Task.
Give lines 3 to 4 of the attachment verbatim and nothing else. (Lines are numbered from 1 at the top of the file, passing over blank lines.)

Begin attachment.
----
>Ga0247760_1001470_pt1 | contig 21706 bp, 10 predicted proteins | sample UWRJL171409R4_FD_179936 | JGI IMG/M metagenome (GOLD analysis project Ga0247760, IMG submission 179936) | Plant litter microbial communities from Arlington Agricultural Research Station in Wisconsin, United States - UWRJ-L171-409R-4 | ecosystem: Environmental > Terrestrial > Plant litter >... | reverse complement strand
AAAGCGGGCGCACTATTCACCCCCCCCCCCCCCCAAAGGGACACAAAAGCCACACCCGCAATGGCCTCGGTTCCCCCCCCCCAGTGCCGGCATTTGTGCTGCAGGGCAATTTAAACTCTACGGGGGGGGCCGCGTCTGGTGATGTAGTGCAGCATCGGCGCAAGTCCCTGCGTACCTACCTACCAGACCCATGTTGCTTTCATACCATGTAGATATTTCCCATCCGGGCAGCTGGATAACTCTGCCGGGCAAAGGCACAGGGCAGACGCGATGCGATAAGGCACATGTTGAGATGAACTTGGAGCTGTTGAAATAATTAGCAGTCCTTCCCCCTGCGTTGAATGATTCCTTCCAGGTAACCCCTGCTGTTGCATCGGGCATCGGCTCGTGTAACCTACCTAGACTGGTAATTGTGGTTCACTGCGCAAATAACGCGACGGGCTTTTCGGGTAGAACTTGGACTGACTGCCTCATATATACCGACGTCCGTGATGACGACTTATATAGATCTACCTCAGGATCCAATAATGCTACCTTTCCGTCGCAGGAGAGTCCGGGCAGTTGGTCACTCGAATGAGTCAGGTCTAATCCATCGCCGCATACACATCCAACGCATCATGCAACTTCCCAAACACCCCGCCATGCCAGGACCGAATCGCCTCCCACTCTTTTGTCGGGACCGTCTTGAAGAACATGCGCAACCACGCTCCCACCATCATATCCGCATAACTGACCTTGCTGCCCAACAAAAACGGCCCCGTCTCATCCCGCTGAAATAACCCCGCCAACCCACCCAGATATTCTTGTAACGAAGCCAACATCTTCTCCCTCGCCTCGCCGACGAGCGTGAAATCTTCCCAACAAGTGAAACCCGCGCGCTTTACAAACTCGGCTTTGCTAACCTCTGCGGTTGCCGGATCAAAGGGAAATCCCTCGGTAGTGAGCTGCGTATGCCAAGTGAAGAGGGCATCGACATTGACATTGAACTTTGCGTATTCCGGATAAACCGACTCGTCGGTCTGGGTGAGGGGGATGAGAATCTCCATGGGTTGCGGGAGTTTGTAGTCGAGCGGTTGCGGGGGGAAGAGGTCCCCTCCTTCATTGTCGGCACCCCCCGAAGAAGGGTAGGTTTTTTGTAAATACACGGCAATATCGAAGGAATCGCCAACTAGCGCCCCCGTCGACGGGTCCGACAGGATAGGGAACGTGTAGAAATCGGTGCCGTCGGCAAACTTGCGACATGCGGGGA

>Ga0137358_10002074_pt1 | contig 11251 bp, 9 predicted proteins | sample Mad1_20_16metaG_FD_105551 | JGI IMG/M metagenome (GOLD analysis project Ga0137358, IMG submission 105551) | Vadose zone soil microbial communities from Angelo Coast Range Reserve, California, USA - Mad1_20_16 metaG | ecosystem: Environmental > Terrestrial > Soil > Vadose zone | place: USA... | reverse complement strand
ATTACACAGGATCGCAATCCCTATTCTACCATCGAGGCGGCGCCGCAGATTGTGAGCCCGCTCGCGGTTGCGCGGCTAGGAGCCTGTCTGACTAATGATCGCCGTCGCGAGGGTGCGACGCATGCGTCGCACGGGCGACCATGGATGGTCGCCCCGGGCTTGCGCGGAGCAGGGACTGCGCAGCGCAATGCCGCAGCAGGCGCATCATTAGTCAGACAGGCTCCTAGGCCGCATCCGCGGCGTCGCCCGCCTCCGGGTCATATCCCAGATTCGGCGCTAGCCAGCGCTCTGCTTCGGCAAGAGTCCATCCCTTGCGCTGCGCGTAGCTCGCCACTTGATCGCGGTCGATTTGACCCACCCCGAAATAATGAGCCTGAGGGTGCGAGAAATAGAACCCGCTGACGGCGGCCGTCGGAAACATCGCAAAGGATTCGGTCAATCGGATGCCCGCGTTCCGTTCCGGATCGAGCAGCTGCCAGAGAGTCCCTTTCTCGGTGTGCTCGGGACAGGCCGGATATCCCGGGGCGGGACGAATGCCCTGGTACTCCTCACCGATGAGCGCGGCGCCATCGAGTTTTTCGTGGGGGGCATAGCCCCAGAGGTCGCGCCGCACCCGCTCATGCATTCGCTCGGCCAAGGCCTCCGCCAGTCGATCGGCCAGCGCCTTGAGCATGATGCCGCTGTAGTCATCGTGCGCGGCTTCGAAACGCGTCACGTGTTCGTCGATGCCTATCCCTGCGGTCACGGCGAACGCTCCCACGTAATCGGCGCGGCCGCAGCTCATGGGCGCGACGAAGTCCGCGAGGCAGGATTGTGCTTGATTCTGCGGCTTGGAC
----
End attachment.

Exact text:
>Ga0137358_10002074_pt1 | contig 11251 bp, 9 predicted proteins | sample Mad1_20_16metaG_FD_105551 | JGI IMG/M metagenome (GOLD analysis project Ga0137358, IMG submission 105551) | Vadose zone soil microbial communities from Angelo Coast Range Reserve, California, USA - Mad1_20_16 metaG | ecosystem: Environmental > Terrestrial > Soil > Vadose zone | place: USA... | reverse complement strand
ATTACACAGGATCGCAATCCCTATTCTACCATCGAGGCGGCGCCGCAGATTGTGAGCCCGCTCGCGGTTGCGCGGCTAGGAGCCTGTCTGACTAATGATCGCCGTCGCGAGGGTGCGACGCATGCGTCGCACGGGCGACCATGGATGGTCGCCCCGGGCTTGCGCGGAGCAGGGACTGCGCAGCGCAATGCCGCAGCAGGCGCATCATTAGTCAGACAGGCTCCTAGGCCGCATCCGCGGCGTCGCCCGCCTCCGGGTCATATCCCAGATTCGGCGCTAGCCAGCGCTCTGCTTCGGCAAGAGTCCATCCCTTGCGCTGCGCGTAGCTCGCCACTTGATCGCGGTCGATTTGACCCACCCCGAAATAATGAGCCTGAGGGTGCGAGAAATAGAACCCGCTGACGGCGGCCGTCGGAAACATCGCAAAGGATTCGGTCAATCGGATGCCCGCGTTCCGTTCCGGATCGAGCAGCTGCCAGAGAGTCCCTTTCTCGGTGTGCTCGGGACAGGCCGGATATCCCGGGGCGGGACGAATGCCCTGGTACTCCTCACCGATGAGCGCGGCGCCATCGAGTTTTTCGTGGGGGGCATAGCCCCAGAGGTCGCGCCGCACCCGCTCATGCATTCGCTCGGCCAAGGCCTCCGCCAGTCGATCGGCCAGCGCCTTGAGCATGATGCCGCTGTAGTCATCGTGCGCGGCTTCGAAACGCGTCACGTGTTCGTCGATGCCTATCCCTGCGGTCACGGCGAACGCTCCCACGTAATCGGCGCGGCCGCAGCTCATGGGCGCGACGAAGTCCGCGAGGCAGGATTGTGCTTGATTCTGCGGCTTGGAC